Luxembourg has taken a step forward by enacting a law permitting residents to cultivate for personal use. Similarly, Malta has authorized private “cannabis clubs,” while Switzerland, despite not being an EU member, has granted approval for a trial period involving the sale and consumption of the drug in Zurich.

Even the Netherlands, where the cultivation and sale of cannabis remain technically criminalized but tolerated, has plans to initiate a pilot program by the end of this year to explore the legal sale of cannabis.

The post Week In Review: Missouri Cannabis Sales Exceed $1B; SAFE Banking Act in the Senate appeared first on Cannabis Now.

Czechia Trends Toward Adult-Use Cannabis Legalization

Government leadership in the Czech Republic has approved a new national drugs strategy that, if approved by the nation’s parliament and signed into law by its president, would allow for adult-use cannabis commerce to some degree. The plan, which was first announced by the Prime Minister of Czechia, Petr Fiala, would reportedly serve as the foundation for the nation’s approach to drug policy through the end of 2025.

Currently, cannabis that contains less than 1% THC (“cannabis light”) is permitted in the Czech Republic, and possession of up to ten grams of higher-THC cannabis and the cultivation of up to five plants is decriminalized. It’s estimated that roughly 20,000 Czechs are fined under the nation’s cannabis decriminalization law every year. However, if the new proposal becomes law, such activity will be completely legal rather than result in a fine.

National Anti-Drug Coordinator Promotes Legalization

Typically, when someone has a title like “national anti-drug coordinator” they are more likely to be leading the charge against adult-use cannabis legalization, and not leading the charge in support of legalization. However, that’s exactly the case in the Czech Republic where Jindřich Vobořil, that nation’s anti-drug coordinator, is pushing hard for legalization under the premise that it’s better for public health outcomes compared to prohibition.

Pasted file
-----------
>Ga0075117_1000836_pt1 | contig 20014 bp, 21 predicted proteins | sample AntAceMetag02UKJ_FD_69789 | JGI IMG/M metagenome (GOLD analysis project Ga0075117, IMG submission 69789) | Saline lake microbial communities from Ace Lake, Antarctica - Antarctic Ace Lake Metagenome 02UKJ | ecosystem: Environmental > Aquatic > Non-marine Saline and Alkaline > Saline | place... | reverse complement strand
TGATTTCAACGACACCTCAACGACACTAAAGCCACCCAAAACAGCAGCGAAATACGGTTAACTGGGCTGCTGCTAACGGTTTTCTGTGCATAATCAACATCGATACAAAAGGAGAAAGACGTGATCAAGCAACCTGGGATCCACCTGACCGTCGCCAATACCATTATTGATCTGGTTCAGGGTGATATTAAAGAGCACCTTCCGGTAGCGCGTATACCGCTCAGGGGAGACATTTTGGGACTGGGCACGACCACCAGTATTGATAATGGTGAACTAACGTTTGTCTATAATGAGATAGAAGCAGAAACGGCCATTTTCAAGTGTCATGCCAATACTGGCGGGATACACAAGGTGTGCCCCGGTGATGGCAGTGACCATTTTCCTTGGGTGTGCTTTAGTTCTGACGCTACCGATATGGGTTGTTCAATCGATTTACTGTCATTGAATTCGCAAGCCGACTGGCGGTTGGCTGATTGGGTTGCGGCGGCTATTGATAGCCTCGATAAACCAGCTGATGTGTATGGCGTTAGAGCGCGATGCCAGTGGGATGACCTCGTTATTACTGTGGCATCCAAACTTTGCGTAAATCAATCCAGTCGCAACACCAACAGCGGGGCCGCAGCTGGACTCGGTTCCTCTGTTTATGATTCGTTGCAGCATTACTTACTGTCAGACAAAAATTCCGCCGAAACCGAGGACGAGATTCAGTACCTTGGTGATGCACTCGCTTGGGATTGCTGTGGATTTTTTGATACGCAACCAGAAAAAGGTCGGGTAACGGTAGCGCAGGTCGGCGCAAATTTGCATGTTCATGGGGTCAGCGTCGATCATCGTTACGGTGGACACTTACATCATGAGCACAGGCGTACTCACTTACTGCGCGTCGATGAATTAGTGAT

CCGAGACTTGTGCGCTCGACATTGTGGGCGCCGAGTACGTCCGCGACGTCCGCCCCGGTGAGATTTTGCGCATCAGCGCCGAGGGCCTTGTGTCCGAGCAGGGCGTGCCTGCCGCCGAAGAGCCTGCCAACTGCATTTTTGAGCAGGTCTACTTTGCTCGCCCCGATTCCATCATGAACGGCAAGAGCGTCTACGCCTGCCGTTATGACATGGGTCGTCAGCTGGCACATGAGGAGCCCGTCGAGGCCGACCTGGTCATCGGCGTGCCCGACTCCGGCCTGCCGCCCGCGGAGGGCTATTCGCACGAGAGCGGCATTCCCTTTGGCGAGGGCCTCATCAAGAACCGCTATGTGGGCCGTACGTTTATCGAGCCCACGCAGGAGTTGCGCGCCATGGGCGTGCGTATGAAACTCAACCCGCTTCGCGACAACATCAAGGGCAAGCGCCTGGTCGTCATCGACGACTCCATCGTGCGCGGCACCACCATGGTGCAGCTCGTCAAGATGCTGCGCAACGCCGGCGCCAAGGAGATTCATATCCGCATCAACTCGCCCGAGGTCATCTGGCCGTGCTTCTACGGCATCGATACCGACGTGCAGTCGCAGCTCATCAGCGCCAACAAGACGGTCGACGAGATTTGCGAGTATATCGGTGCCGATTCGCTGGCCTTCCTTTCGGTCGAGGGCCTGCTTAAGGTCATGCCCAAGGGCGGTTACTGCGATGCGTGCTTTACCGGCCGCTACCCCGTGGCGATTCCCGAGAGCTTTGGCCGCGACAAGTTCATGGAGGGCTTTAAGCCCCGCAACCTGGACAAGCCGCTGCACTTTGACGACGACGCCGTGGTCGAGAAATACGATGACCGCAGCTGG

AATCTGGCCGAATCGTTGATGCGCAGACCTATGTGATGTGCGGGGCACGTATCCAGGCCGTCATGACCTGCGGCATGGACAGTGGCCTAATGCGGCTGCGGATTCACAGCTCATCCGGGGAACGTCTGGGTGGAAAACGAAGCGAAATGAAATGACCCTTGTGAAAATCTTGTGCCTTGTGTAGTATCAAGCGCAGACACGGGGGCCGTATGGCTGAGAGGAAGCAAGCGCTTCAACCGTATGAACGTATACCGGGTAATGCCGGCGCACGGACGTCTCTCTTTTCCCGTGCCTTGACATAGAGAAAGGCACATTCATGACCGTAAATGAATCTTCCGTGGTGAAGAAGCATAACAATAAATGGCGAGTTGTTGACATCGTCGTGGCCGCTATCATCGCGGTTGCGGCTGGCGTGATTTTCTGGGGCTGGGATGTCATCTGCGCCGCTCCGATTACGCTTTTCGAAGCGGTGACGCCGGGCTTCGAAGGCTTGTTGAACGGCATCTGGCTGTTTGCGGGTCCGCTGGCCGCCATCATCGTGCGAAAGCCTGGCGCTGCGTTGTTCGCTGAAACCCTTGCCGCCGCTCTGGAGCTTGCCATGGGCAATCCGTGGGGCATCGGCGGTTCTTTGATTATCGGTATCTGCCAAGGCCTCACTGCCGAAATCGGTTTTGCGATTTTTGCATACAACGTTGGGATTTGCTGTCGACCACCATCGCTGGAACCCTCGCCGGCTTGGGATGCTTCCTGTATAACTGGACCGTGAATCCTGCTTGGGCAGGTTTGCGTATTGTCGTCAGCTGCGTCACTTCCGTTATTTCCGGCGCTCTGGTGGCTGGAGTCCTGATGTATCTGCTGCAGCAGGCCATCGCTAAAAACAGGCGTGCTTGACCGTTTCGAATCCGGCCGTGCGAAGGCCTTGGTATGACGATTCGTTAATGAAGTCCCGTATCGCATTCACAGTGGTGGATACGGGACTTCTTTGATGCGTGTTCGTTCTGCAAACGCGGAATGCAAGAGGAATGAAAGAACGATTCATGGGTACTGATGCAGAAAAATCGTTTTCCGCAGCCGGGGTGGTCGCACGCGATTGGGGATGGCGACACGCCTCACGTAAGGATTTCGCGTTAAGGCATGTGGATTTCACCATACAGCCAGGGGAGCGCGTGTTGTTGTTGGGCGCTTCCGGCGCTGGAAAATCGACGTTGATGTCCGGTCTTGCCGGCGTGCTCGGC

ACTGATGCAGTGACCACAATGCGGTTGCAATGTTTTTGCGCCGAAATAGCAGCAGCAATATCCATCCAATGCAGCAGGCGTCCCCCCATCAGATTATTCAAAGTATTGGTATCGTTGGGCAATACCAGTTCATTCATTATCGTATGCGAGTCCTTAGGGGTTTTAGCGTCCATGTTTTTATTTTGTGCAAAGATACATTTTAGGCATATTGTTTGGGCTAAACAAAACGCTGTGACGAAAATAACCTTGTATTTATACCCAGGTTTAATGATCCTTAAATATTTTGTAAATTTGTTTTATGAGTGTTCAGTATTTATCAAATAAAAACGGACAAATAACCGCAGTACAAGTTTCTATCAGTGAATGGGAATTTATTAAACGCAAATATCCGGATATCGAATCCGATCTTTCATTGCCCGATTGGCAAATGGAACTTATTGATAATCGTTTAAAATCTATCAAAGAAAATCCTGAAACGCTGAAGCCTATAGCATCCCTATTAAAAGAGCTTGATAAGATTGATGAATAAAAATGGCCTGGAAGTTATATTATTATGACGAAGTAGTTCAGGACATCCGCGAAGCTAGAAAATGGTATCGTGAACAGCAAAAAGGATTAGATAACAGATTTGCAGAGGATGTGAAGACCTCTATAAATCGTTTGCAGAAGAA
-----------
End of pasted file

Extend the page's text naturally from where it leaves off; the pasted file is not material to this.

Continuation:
“At the moment, there’s a political consensus for me to create this proposal for the regulation of cannabis, a substance which is illegal. We want to regulate it with the help of the market, and we believe that this regulation will be more effective than the current ban.” Vobořil said at a press briefing back in October 2022.

Later in the fall of 2022, after Germany’s Health Minister Karl Lauterbach made a presentation to his country’s federal cabinet in which he promoted cannabis legalization as a better alternative to prohibition, Jindřich Vobořil weighed in via social media and indicated that the Czech Republic would legalize in tandem with Germany.

“Germany and the Czech Republic go to a regulated market at the same time,” Jindřich Vobořil stated on his Facebook page last fall.

“Today, Germany announced through the mouth of its Minister of Health that it is launching the legislative process. It won’t be quite the free market, as some would expect. For example, colleagues from Germany talk about the allowed amount, they do not have cannabis clubs that we are supposed to. I’m pretty sure I want to hold on to cannabis clubs until my last breath. I find this model very useful, at least for the first years.” Vobořil went on to write in his post.

A Continental Movement

Lauterbach and Vobořil are both making a similar point in support of adult-use cannabis legalization, basing their arguments on public health outcomes under prohibition versus regulation. According to the European Monitoring Centre for Drugs and Drug Addiction, roughly 30% of Czech adults have tried cannabis at least once in their lifetime, and between 8% and 9% report using it regularly.